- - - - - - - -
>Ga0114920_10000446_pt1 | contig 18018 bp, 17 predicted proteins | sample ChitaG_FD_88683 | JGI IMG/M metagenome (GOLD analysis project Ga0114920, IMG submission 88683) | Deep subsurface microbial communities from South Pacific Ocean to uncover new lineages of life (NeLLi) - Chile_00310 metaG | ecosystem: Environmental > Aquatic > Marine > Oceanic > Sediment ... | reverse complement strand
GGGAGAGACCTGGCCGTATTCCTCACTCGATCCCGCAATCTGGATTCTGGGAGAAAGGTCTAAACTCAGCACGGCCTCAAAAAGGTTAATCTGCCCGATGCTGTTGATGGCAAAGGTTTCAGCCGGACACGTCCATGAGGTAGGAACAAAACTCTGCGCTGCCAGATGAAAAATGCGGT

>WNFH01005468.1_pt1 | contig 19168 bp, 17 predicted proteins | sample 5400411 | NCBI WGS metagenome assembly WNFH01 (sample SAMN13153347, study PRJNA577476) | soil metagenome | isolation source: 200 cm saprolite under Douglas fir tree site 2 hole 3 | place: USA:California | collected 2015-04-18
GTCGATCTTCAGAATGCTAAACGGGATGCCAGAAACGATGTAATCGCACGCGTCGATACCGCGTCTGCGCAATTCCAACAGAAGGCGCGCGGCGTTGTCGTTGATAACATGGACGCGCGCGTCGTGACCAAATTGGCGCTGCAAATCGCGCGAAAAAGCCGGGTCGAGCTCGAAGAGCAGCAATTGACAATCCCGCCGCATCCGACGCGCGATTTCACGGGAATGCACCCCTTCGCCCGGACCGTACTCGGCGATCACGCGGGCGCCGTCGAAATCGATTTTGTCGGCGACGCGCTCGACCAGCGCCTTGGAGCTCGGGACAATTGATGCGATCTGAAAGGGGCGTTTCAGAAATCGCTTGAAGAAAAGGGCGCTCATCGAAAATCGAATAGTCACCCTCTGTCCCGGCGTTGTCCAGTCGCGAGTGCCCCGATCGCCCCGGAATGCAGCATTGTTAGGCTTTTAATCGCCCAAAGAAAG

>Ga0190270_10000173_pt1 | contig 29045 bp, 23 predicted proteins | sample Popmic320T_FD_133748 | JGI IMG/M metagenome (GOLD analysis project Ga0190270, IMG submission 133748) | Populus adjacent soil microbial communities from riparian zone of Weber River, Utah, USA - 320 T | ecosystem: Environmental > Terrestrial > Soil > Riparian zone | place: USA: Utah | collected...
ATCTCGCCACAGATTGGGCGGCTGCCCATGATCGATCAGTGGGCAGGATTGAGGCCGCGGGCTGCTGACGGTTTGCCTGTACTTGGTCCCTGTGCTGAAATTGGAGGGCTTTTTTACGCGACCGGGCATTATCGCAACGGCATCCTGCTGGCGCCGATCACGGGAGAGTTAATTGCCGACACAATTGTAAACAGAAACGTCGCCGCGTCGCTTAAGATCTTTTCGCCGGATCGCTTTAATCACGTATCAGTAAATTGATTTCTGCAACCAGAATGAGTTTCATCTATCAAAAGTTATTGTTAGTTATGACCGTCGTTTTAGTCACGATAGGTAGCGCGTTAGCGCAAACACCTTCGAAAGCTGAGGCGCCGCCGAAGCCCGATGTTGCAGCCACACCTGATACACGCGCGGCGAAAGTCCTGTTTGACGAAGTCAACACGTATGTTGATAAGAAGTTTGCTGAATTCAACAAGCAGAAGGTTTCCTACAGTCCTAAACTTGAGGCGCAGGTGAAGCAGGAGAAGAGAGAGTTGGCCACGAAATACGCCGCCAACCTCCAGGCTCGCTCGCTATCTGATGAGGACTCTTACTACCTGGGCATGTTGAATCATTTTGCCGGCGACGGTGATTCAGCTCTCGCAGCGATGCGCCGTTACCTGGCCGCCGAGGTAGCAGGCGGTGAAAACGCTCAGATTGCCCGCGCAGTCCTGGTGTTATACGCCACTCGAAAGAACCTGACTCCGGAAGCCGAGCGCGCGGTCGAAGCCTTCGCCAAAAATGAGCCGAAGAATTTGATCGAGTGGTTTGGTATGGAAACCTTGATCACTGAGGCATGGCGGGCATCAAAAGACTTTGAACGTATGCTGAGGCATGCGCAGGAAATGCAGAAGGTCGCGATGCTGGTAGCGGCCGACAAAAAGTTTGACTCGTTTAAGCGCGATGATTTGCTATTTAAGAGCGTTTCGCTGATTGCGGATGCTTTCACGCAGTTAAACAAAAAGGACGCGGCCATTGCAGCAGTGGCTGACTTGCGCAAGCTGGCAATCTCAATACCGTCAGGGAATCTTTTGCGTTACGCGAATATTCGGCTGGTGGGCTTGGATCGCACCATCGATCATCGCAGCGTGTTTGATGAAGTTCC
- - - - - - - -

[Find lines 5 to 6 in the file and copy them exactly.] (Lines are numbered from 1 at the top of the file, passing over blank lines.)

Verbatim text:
>Ga0190270_10000173_pt1 | contig 29045 bp, 23 predicted proteins | sample Popmic320T_FD_133748 | JGI IMG/M metagenome (GOLD analysis project Ga0190270, IMG submission 133748) | Populus adjacent soil microbial communities from riparian zone of Weber River, Utah, USA - 320 T | ecosystem: Environmental > Terrestrial > Soil > Riparian zone | place: USA: Utah | collected...
ATCTCGCCACAGATTGGGCGGCTGCCCATGATCGATCAGTGGGCAGGATTGAGGCCGCGGGCTGCTGACGGTTTGCCTGTACTTGGTCCCTGTGCTGAAATTGGAGGGCTTTTTTACGCGACCGGGCATTATCGCAACGGCATCCTGCTGGCGCCGATCACGGGAGAGTTAATTGCCGACACAATTGTAAACAGAAACGTCGCCGCGTCGCTTAAGATCTTTTCGCCGGATCGCTTTAATCACGTATCAGTAAATTGATTTCTGCAACCAGAATGAGTTTCATCTATCAAAAGTTATTGTTAGTTATGACCGTCGTTTTAGTCACGATAGGTAGCGCGTTAGCGCAAACACCTTCGAAAGCTGAGGCGCCGCCGAAGCCCGATGTTGCAGCCACACCTGATACACGCGCGGCGAAAGTCCTGTTTGACGAAGTCAACACGTATGTTGATAAGAAGTTTGCTGAATTCAACAAGCAGAAGGTTTCCTACAGTCCTAAACTTGAGGCGCAGGTGAAGCAGGAGAAGAGAGAGTTGGCCACGAAATACGCCGCCAACCTCCAGGCTCGCTCGCTATCTGATGAGGACTCTTACTACCTGGGCATGTTGAATCATTTTGCCGGCGACGGTGATTCAGCTCTCGCAGCGATGCGCCGTTACCTGGCCGCCGAGGTAGCAGGCGGTGAAAACGCTCAGATTGCCCGCGCAGTCCTGGTGTTATACGCCACTCGAAAGAACCTGACTCCGGAAGCCGAGCGCGCGGTCGAAGCCTTCGCCAAAAATGAGCCGAAGAATTTGATCGAGTGGTTTGGTATGGAAACCTTGATCACTGAGGCATGGCGGGCATCAAAAGACTTTGAACGTATGCTGAGGCATGCGCAGGAAATGCAGAAGGTCGCGATGCTGGTAGCGGCCGACAAAAAGTTTGACTCGTTTAAGCGCGATGATTTGCTATTTAAGAGCGTTTCGCTGATTGCGGATGCTTTCACGCAGTTAAACAAAAAGGACGCGGCCATTGCAGCAGTGGCTGACTTGCGCAAGCTGGCAATCTCAATACCGTCAGGGAATCTTTTGCGTTACGCGAATATTCGGCTGGTGGGCTTGGATCGCACCATCGATCATCGCAGCGTGTTTGATGAAGTTCC